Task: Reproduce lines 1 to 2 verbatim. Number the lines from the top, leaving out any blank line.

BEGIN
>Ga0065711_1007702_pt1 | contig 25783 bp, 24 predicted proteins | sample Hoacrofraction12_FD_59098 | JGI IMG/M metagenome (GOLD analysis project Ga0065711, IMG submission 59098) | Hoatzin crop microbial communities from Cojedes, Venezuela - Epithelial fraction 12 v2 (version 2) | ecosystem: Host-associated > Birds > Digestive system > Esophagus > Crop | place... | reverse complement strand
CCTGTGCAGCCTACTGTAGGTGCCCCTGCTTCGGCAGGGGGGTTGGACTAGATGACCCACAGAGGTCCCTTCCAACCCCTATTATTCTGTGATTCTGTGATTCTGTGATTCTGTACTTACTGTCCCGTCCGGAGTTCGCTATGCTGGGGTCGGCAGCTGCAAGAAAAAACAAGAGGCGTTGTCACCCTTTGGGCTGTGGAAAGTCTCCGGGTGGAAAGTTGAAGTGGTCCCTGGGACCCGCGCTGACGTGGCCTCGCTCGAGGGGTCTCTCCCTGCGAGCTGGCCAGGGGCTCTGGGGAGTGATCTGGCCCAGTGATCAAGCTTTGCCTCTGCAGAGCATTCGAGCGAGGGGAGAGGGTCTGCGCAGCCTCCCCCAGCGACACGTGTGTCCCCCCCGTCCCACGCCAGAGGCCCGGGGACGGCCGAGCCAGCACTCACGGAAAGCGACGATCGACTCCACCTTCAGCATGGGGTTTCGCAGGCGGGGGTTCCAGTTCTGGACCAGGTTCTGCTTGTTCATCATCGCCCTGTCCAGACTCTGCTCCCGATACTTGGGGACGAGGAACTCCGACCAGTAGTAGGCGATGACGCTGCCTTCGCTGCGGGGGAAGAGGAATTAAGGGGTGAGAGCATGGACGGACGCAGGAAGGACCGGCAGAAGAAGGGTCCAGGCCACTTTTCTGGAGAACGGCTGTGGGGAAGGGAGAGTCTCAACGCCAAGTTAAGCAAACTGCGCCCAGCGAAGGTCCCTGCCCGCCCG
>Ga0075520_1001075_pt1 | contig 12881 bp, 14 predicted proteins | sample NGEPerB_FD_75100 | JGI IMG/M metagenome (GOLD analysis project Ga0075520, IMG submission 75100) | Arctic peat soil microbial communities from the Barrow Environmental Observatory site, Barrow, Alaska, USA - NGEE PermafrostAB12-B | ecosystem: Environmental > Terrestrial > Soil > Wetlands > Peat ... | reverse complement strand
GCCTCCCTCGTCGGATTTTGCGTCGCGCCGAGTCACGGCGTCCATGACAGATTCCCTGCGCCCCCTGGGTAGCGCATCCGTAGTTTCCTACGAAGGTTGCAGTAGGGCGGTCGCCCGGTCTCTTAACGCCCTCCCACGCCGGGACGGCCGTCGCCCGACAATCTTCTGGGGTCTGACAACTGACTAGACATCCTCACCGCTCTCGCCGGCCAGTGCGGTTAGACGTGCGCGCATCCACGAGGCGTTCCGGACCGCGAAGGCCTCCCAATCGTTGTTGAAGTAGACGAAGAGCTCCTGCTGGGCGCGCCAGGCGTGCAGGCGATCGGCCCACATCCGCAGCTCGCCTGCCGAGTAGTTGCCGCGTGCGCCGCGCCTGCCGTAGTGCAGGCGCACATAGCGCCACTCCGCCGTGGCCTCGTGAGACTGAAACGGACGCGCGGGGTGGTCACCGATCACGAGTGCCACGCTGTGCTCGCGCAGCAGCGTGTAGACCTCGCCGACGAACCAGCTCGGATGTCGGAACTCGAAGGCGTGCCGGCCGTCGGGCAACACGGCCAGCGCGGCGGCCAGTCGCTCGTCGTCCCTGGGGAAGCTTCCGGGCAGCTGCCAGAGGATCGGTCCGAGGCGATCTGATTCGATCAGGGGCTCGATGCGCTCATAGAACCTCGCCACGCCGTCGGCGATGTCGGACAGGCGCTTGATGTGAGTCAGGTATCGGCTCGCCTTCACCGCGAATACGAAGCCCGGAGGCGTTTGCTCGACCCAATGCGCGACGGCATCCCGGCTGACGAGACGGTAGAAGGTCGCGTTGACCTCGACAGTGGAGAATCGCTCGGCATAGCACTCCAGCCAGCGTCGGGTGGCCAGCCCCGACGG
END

>Ga0065711_1007702_pt1 | contig 25783 bp, 24 predicted proteins | sample Hoacrofraction12_FD_59098 | JGI IMG/M metagenome (GOLD analysis project Ga0065711, IMG submission 59098) | Hoatzin crop microbial communities from Cojedes, Venezuela - Epithelial fraction 12 v2 (version 2) | ecosystem: Host-associated > Birds > Digestive system > Esophagus > Crop | place... | reverse complement strand
CCTGTGCAGCCTACTGTAGGTGCCCCTGCTTCGGCAGGGGGGTTGGACTAGATGACCCACAGAGGTCCCTTCCAACCCCTATTATTCTGTGATTCTGTGATTCTGTGATTCTGTACTTACTGTCCCGTCCGGAGTTCGCTATGCTGGGGTCGGCAGCTGCAAGAAAAAACAAGAGGCGTTGTCACCCTTTGGGCTGTGGAAAGTCTCCGGGTGGAAAGTTGAAGTGGTCCCTGGGACCCGCGCTGACGTGGCCTCGCTCGAGGGGTCTCTCCCTGCGAGCTGGCCAGGGGCTCTGGGGAGTGATCTGGCCCAGTGATCAAGCTTTGCCTCTGCAGAGCATTCGAGCGAGGGGAGAGGGTCTGCGCAGCCTCCCCCAGCGACACGTGTGTCCCCCCCGTCCCACGCCAGAGGCCCGGGGACGGCCGAGCCAGCACTCACGGAAAGCGACGATCGACTCCACCTTCAGCATGGGGTTTCGCAGGCGGGGGTTCCAGTTCTGGACCAGGTTCTGCTTGTTCATCATCGCCCTGTCCAGACTCTGCTCCCGATACTTGGGGACGAGGAACTCCGACCAGTAGTAGGCGATGACGCTGCCTTCGCTGCGGGGGAAGAGGAATTAAGGGGTGAGAGCATGGACGGACGCAGGAAGGACCGGCAGAAGAAGGGTCCAGGCCACTTTTCTGGAGAACGGCTGTGGGGAAGGGAGAGTCTCAACGCCAAGTTAAGCAAACTGCGCCCAGCGAAGGTCCCTGCCCGCCCG